Mangos (Mangifera indica) were cultivated in India over 4,000 years ago. Known as the “fruit of the gods” or the “queen of fruits,” mangos were widely consumed throughout South Asia. Mangos eventually made their way via trade to Africa, Asia, Europe, and finally to the Americas. The first mangos were introduced and successfully cultivated in Florida in the early to mid-1800s. The Haden mango was the first commercially grown crop in Florida.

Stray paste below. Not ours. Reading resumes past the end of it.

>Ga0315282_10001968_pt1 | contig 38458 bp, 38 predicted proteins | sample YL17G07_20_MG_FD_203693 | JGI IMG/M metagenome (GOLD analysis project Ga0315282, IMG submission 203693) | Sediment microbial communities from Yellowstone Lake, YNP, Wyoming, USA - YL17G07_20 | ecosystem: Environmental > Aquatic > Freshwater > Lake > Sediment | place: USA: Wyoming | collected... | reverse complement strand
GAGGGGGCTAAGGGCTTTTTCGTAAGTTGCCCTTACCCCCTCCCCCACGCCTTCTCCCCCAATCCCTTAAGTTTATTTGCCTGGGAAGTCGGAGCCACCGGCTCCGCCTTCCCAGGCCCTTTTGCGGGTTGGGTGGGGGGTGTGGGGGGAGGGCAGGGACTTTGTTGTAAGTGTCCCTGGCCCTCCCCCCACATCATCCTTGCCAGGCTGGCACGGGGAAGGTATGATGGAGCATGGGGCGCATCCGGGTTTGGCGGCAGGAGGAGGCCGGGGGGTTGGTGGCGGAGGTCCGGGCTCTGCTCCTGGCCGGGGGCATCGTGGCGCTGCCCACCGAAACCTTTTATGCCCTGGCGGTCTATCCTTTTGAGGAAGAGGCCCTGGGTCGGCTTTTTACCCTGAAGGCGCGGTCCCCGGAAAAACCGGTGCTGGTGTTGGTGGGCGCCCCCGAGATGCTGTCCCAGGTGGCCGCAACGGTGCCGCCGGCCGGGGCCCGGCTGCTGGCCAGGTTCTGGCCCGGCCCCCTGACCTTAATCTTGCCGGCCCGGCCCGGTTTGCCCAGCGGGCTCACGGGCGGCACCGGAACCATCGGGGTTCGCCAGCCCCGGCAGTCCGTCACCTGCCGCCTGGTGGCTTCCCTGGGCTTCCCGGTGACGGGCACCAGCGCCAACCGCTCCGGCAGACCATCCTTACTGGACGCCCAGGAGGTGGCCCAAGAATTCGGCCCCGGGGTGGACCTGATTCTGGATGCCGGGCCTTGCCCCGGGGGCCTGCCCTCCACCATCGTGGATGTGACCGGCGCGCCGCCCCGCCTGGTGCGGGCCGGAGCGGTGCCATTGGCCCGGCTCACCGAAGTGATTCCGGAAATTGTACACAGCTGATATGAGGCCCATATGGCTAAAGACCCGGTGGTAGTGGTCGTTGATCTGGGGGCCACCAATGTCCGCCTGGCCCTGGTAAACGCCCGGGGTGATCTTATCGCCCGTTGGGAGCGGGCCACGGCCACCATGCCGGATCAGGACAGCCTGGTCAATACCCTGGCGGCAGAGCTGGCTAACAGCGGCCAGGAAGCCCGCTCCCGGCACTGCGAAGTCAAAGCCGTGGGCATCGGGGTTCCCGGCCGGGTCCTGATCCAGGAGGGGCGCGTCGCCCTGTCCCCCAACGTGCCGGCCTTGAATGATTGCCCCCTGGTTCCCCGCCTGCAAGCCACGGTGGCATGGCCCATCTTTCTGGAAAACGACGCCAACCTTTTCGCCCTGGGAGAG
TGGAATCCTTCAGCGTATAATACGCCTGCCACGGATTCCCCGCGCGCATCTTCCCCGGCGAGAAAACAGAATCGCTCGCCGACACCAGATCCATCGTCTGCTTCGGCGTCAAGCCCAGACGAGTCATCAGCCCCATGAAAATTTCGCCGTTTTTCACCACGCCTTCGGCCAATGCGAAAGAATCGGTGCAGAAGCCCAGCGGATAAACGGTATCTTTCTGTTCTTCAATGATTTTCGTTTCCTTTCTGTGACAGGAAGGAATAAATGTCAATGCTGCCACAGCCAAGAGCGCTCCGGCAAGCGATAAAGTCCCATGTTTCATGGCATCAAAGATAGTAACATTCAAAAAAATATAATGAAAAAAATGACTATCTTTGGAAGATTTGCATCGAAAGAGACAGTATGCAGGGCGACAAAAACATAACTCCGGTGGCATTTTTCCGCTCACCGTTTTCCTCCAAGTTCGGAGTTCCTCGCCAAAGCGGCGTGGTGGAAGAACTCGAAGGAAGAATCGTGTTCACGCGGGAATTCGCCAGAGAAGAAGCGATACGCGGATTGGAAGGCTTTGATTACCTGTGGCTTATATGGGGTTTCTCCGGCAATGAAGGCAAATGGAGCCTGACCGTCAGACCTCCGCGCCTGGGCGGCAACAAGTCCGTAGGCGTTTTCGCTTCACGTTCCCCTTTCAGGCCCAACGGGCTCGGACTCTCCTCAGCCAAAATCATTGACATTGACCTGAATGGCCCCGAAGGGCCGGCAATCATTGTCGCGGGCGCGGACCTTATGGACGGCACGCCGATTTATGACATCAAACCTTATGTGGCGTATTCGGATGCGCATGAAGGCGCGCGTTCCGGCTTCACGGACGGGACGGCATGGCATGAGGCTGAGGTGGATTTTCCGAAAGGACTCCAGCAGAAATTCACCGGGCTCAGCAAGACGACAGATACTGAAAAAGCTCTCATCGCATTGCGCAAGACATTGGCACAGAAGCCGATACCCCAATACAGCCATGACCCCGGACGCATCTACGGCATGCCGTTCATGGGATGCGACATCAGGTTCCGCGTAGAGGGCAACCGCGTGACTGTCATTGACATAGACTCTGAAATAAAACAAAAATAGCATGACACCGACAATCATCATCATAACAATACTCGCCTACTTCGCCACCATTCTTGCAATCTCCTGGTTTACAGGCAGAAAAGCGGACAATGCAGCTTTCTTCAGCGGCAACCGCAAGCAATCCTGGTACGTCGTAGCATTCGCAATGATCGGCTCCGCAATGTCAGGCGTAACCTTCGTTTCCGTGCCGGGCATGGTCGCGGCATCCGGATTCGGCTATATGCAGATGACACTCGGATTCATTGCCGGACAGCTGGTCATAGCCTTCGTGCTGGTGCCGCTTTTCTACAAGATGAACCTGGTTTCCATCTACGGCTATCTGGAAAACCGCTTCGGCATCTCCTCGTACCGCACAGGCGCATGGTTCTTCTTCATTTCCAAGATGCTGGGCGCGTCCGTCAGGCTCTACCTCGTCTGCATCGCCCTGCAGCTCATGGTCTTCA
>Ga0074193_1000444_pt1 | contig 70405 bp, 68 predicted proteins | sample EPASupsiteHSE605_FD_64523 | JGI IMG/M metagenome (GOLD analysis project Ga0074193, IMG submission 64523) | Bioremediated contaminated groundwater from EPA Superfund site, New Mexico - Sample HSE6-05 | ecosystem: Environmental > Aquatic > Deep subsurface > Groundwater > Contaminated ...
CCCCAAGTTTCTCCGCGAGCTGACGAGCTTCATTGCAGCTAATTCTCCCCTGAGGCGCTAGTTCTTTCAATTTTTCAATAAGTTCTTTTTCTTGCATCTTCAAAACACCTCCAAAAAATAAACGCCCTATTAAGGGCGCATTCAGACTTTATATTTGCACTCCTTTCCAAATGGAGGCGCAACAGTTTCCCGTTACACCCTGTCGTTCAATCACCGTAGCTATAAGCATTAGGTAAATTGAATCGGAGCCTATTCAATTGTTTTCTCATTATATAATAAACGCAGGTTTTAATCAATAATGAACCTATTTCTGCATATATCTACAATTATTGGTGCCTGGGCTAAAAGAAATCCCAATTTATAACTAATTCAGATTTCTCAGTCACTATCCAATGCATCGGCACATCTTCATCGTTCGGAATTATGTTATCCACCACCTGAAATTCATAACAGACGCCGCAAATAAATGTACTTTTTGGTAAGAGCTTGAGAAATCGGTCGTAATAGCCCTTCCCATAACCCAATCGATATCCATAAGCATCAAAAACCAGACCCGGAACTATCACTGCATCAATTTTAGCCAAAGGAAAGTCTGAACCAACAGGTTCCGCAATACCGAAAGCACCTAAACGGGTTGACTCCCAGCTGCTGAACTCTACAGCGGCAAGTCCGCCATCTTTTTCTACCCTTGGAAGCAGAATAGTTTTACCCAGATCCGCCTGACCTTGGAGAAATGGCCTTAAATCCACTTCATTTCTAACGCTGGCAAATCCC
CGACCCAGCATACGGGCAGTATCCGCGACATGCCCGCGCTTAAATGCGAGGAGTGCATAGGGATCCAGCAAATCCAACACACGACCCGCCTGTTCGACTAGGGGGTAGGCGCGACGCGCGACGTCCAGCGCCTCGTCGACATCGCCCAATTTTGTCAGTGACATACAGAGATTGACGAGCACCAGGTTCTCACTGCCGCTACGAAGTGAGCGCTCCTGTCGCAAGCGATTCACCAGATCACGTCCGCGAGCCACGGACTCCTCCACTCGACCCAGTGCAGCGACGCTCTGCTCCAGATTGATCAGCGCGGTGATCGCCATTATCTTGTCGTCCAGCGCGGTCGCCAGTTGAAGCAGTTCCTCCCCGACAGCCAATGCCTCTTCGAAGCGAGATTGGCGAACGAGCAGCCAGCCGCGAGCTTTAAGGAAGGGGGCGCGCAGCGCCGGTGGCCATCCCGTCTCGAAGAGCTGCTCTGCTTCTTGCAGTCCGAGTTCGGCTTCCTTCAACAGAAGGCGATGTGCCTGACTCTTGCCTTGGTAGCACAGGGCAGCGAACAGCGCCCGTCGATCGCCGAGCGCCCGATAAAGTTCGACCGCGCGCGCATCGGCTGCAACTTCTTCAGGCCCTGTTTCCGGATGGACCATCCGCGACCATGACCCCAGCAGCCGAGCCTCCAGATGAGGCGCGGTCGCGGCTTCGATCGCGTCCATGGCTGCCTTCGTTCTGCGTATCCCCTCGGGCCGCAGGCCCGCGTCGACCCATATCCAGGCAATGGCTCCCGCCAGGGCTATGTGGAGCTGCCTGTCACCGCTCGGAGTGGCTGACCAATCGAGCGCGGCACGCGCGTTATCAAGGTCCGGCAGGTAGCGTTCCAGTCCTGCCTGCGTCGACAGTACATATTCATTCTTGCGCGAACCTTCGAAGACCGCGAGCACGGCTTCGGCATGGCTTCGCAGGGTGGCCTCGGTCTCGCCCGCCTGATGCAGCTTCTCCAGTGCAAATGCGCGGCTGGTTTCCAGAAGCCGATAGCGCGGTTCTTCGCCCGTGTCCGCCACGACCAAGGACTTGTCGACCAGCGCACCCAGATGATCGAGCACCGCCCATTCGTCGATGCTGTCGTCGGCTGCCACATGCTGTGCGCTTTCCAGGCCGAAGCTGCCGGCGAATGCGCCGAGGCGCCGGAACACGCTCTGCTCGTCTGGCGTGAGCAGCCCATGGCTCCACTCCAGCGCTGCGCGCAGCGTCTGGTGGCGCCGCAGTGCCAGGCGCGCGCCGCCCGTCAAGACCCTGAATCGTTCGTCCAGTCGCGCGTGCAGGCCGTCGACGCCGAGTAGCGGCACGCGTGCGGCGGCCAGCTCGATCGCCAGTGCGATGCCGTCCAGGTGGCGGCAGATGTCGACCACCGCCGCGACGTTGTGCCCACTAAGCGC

A member of the Anacardiaceae family, the mango tree is a related of poison ivy, poison oak and sumac– which means the plant produces urushiol, a chemical that causes an itchy rash. luckily, mangos only produce small quantities of the chemical, so even those who are sensitive to urushiol can usually consume the fruit’s flesh.
Eaten both ripe and unripe, mangos are also dried and powdered to be sold as amchur, an Indian spice.
References: University of Illinois Extension, University of Florida IFAS Extension, USDA.